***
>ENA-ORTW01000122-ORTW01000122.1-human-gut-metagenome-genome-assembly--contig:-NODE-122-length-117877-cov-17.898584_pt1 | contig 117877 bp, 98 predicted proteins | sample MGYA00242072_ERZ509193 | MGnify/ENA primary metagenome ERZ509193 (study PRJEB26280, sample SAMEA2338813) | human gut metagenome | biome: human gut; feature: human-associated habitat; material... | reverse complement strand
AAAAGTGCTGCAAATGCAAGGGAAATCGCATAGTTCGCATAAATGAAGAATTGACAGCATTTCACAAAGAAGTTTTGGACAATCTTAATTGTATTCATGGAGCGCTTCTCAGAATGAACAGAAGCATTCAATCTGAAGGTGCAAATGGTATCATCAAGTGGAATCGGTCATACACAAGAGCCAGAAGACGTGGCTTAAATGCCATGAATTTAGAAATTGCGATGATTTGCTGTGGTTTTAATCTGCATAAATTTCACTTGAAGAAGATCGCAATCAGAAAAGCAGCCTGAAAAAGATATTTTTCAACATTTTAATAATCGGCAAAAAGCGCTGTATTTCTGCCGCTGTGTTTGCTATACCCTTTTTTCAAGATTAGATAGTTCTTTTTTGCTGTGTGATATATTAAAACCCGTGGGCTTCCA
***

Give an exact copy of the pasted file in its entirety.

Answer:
>ENA-ORTW01000122-ORTW01000122.1-human-gut-metagenome-genome-assembly--contig:-NODE-122-length-117877-cov-17.898584_pt1 | contig 117877 bp, 98 predicted proteins | sample MGYA00242072_ERZ509193 | MGnify/ENA primary metagenome ERZ509193 (study PRJEB26280, sample SAMEA2338813) | human gut metagenome | biome: human gut; feature: human-associated habitat; material... | reverse complement strand
AAAAGTGCTGCAAATGCAAGGGAAATCGCATAGTTCGCATAAATGAAGAATTGACAGCATTTCACAAAGAAGTTTTGGACAATCTTAATTGTATTCATGGAGCGCTTCTCAGAATGAACAGAAGCATTCAATCTGAAGGTGCAAATGGTATCATCAAGTGGAATCGGTCATACACAAGAGCCAGAAGACGTGGCTTAAATGCCATGAATTTAGAAATTGCGATGATTTGCTGTGGTTTTAATCTGCATAAATTTCACTTGAAGAAGATCGCAATCAGAAAAGCAGCCTGAAAAAGATATTTTTCAACATTTTAATAATCGGCAAAAAGCGCTGTATTTCTGCCGCTGTGTTTGCTATACCCTTTTTTCAAGATTAGATAGTTCTTTTTTGCTGTGTGATATATTAAAACCCGTGGGCTTCCA